Chart C11: Dairy cows by region and herd size group, June 2010
Chart C12: Beef cows by region and herd size group, June 2010
Distribution of sheep ( Table C10ii and Chart C13)
There were 6.75 million sheep in Scotland at 1st June 2010. Areas with highest numbers of sheep were the Scottish Borders (1.17 million or 17% of the total), Dumfries and Galloway (1.00 million or 15%), the Highlands (870,553 or 13%), Tayside (626,372 or 9%) and Grampian (604,292 million or 9%).
Chart C13: Distribution of sheep by regional grouping, June 2010
Chart C14: Breeding sheep by size group and region, June 2010
Size of sheep flocks ( Table C14 and Chart 14)
There were 2.64 million breeding ewes in Scotland in June 2010, with the majority (1.49 million or 56%) in flock sizes of 500 or more and 711,178 (27%) in flock sizes of 1,000 or more. These larger flock sizes were mostly located in the South East and South West.
Of the 12,851 holdings with breeding ewes, the majority (7,448 or 58%) had flock sizes of less than 100 breeding ewes. However, these holdings only accounted for 238,016 (9%) of breeding ewes in Scotland. Most of these holdings with smaller flock sizes were located in the North West.
Distribution of pigs ( Table C10ii and Chart C15)
There were 409,287 pigs at 1st June 2010. Over two thirds of these were located in Grampian (278,152 pigs or 68%). Tayside, Lothian, Highland and Scottish Borders each accounted for between 4% and 11% of total pigs in Scotland.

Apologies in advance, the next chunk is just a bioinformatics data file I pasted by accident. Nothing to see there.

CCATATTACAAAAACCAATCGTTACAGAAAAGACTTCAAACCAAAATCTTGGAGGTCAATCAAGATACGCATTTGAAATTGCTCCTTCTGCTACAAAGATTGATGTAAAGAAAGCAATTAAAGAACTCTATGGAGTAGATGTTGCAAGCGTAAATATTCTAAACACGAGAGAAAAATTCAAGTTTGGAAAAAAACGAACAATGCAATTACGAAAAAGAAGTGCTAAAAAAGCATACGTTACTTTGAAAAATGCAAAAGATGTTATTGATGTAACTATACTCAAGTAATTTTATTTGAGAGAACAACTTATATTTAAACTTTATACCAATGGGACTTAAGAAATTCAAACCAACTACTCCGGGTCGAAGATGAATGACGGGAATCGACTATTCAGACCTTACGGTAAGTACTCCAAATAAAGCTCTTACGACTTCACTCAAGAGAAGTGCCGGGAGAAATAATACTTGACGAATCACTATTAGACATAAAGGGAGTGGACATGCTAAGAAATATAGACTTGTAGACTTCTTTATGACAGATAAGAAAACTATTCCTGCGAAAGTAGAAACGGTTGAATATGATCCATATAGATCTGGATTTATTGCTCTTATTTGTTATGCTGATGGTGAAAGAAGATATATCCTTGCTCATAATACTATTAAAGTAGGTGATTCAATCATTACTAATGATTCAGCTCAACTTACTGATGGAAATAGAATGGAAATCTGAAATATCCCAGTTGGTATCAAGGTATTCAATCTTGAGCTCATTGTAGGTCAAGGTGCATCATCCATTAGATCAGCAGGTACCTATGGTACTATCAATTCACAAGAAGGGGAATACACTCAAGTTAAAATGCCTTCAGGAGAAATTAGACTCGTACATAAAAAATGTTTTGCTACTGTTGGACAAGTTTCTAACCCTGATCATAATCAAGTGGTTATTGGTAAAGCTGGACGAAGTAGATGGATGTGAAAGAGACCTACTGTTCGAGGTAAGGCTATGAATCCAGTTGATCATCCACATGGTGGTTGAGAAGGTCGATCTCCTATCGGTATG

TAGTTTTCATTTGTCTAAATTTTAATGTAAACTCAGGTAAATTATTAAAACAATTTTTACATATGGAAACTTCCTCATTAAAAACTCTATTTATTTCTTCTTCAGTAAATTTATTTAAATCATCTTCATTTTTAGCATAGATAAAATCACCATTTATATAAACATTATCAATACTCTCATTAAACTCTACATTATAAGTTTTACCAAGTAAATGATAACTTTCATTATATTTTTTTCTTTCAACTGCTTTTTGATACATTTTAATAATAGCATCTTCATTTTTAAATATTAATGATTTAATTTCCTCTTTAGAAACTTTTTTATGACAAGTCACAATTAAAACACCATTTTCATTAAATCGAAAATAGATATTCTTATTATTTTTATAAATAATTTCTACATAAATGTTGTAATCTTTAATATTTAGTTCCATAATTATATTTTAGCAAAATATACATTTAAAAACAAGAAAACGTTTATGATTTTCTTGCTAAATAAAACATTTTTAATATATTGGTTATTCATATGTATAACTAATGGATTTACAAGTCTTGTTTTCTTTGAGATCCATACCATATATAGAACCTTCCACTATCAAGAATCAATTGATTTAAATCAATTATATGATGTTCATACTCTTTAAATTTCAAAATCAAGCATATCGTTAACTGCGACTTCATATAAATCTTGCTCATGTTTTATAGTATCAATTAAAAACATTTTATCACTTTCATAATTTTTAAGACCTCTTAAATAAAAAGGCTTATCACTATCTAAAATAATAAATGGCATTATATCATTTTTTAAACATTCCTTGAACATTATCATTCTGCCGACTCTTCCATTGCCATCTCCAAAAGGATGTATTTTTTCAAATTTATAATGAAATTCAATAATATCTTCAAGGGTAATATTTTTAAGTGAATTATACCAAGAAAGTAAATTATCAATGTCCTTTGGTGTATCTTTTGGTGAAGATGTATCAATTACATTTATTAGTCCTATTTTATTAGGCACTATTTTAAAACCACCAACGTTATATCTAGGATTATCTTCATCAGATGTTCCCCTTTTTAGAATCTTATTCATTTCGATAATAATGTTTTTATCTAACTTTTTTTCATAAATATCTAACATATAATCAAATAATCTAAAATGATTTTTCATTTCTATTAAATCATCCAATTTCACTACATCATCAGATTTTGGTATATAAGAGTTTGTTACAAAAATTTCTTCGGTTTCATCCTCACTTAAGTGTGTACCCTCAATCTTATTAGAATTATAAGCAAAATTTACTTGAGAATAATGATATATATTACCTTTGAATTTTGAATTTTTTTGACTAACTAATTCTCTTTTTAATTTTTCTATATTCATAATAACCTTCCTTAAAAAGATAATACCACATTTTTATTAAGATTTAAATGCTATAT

The pig sector is highly concentrated. On 1st June 2010, there were 48 holdings with more than 250 female breeding pigs, accounting for 9% of total holdings. However, these holdings accounted for 33,044 or 85% of all female breeding pigs. Conversely, there were a large number of holdings (381 or 70% of the total) with less than 5 female breeding pigs, accounting for just 741 or 1.9% of female breeding pigs.
Chart C15: Distribution of pigs and poultry by regional grouping, June 2010
There were 14.59 million poultry on agricultural holdings in Scotland on 1st June 2010. The majority (81%) of poultry were located in Grampian, Scottish Borders, Tayside and Fife, with each regional grouping accounting for 14% to 19% of the Scottish total.
The poultry sector is highly concentrated. On 1st June 2010, there were 127 holdings with more than 1,000 fowls for laying eggs for eating, accounting for 2% of total holdings. However, these holdings accounted for 4.49 million or 98% of fowls laying eggs for eating. Conversely, there were a large number of holdings (4,299 or 93% of those with fowls for laying eggs) with less than 20 laying fowls, accounting for just 34,656 or 0.8% of fowls laying eggs for eating.
There is also a similar pattern for breeding fowls, with 48 holdings (3% of the total) with more than 1,000 breeding fowls, accounting for 1.07 million (99%) of all breeding fowls. Conversely there were just 1,486 holdings (94% of the total) accounting for just 5,672 or 0.5% of breeding fowls.